When my colleague Viet Le started writing about his struggle to find clothing that fits him as an “extra-small” man in a world that idolizes “big and tall,” I was intrigued — and a bit confused.
Viet has never struck me as an especially small guy. At 5 feet 6 inches tall and 128 pounds, is he really that far out of the mainstream?
Well, according to 2010 data from the Centers for Disease Control and Prevention, these are the measurements of the average American man:
Height: 5 feet 9 inches (69.3 inches)
Weight: 195.5 pounds
Waist circumference: 39.7 inches
So, yes, Viet is exceptional by American standards. Artist Nickolay Lamm has modeled what this hypothetical average man (age 30-39) might look like, comparing him with other regular guys from across the world.
If he were wearing pants, you might think our average Joe would be in a size 38, 39 or 40, depending on the cut. But, turns out, the top-selling pant/trouser size in the U.S. is actually a 34.
That information comes from Edward Gribbin, president of the clothing size and fit consulting firm Alvanon. His company has body-scanned over 400,000 people across the world and has access to sales-by-size figures for major U.S. retailers.
“Of the guys who actually have a waist close to the average (between, say, 38 to 40 inches), the highest percentage buy size 34 pants (close to 55 percent), followed by size 36 (about 35 percent). Only a very small percentage buy size 38,” he explained in an email.
Where does the major discrepancy come from? A few places. For one, “vanity sizing” — where the actual size of a garment is bigger than advertised in an effort to flatter you — is not just for women anymore. Gribbin says the waist measurement in a man’s pant is generally 1.5 to 2 inches larger than the stated size. (Or up to 5 inches, if you’re shopping at Old Navy.)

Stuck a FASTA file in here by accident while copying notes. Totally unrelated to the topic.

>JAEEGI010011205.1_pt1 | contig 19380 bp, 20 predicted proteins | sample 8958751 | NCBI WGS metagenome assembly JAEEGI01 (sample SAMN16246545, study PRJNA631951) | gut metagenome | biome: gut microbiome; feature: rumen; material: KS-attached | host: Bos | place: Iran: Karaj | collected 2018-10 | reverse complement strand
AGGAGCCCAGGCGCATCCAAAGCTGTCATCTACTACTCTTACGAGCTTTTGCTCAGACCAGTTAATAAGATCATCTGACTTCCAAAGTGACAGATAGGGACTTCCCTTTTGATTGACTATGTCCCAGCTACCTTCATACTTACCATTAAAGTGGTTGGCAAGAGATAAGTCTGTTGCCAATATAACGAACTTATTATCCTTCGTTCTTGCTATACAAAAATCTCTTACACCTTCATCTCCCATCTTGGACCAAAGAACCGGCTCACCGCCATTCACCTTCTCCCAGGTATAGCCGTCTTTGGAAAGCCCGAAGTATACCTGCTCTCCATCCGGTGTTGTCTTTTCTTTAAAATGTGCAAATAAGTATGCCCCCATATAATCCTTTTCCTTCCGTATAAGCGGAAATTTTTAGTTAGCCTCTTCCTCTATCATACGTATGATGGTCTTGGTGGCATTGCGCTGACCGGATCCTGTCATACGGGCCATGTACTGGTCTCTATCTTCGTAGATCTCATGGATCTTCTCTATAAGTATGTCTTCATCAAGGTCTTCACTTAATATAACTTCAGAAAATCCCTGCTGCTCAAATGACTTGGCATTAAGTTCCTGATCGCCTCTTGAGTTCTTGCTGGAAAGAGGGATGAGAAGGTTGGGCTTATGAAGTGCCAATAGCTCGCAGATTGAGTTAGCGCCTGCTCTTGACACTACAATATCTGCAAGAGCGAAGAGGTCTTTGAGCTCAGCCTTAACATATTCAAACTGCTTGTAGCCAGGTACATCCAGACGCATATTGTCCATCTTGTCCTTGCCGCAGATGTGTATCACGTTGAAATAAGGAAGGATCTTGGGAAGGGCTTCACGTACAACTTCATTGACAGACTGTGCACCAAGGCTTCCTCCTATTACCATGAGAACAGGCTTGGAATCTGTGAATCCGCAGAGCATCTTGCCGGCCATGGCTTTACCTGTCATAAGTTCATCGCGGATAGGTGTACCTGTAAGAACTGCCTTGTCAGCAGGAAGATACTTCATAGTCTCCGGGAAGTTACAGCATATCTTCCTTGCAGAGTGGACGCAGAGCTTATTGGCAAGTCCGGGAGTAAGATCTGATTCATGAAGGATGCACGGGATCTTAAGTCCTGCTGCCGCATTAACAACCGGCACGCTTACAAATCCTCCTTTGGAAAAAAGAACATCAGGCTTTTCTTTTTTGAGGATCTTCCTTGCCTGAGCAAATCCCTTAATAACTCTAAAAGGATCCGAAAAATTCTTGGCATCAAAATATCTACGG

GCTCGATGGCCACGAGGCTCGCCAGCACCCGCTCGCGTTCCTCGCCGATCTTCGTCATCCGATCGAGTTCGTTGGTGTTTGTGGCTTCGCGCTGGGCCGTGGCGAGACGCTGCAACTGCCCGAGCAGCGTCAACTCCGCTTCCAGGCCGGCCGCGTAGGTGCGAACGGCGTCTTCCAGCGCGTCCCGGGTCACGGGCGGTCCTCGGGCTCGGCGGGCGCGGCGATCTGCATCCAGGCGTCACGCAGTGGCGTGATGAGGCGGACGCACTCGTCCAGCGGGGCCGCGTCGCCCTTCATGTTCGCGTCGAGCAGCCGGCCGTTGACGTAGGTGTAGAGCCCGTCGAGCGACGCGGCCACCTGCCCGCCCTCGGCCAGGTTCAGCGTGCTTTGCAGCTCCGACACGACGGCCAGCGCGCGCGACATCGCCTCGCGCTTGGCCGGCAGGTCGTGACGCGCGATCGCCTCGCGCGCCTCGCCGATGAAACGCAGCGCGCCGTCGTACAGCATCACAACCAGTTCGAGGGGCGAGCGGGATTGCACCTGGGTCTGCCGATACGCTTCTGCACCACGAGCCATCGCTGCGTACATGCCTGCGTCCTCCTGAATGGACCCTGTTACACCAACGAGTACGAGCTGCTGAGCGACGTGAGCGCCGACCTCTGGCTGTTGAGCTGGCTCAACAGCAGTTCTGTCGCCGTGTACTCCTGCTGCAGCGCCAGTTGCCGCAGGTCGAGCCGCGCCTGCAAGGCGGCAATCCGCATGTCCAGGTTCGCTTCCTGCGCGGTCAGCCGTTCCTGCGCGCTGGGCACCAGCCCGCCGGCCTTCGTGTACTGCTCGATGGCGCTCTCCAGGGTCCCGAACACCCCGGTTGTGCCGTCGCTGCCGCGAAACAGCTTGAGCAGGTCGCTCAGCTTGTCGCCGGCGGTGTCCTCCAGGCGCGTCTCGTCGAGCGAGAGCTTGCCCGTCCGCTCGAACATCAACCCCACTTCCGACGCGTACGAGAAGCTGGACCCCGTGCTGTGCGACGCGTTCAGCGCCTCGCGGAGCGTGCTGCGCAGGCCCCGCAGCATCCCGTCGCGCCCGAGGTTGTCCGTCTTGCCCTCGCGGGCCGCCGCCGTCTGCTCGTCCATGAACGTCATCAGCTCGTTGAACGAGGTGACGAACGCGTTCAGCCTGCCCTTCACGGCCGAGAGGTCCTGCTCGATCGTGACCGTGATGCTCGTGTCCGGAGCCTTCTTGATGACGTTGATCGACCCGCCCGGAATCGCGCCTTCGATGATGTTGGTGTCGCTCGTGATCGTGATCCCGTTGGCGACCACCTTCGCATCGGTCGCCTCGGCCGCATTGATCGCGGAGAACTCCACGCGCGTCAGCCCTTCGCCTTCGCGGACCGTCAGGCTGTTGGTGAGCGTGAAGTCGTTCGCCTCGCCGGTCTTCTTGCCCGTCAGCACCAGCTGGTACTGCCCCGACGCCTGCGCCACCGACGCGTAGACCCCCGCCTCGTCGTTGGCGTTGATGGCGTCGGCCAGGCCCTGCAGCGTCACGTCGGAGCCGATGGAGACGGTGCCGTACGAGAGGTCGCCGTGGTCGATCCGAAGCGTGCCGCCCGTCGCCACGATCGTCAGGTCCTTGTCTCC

Secondly, guys with a waist bigger than 35 to 36 inches tend to have a prominent belly, Gribbin says. The more it sticks out, the lower men wear their pants.
“They can wear a smaller size, and though the belly hanging over is not the most attractive sight, most men don’t care,” Gribbin says.
Finally, there may be a certain amount of stubbornness at play. Gribbin says men don’t intentionally “buy a smaller size for reasons of vanity” — they just continue to grab the size that they’ve always bought.
“They are more creatures of habit, and if they wore size 34 as a younger man, they just continue to buy that size (‘their size’) even after they’ve gained 10, 15, 20 pounds,” he says.
So, gentlemen, take some of the advice they’ve been dishing out to women forever: Ignore what the tag says, try it on and buy what truly fits. Dress for the body you have, not the body you think you have. Or want.
Serri Graslie is a producer for All Things Considered and NPR.org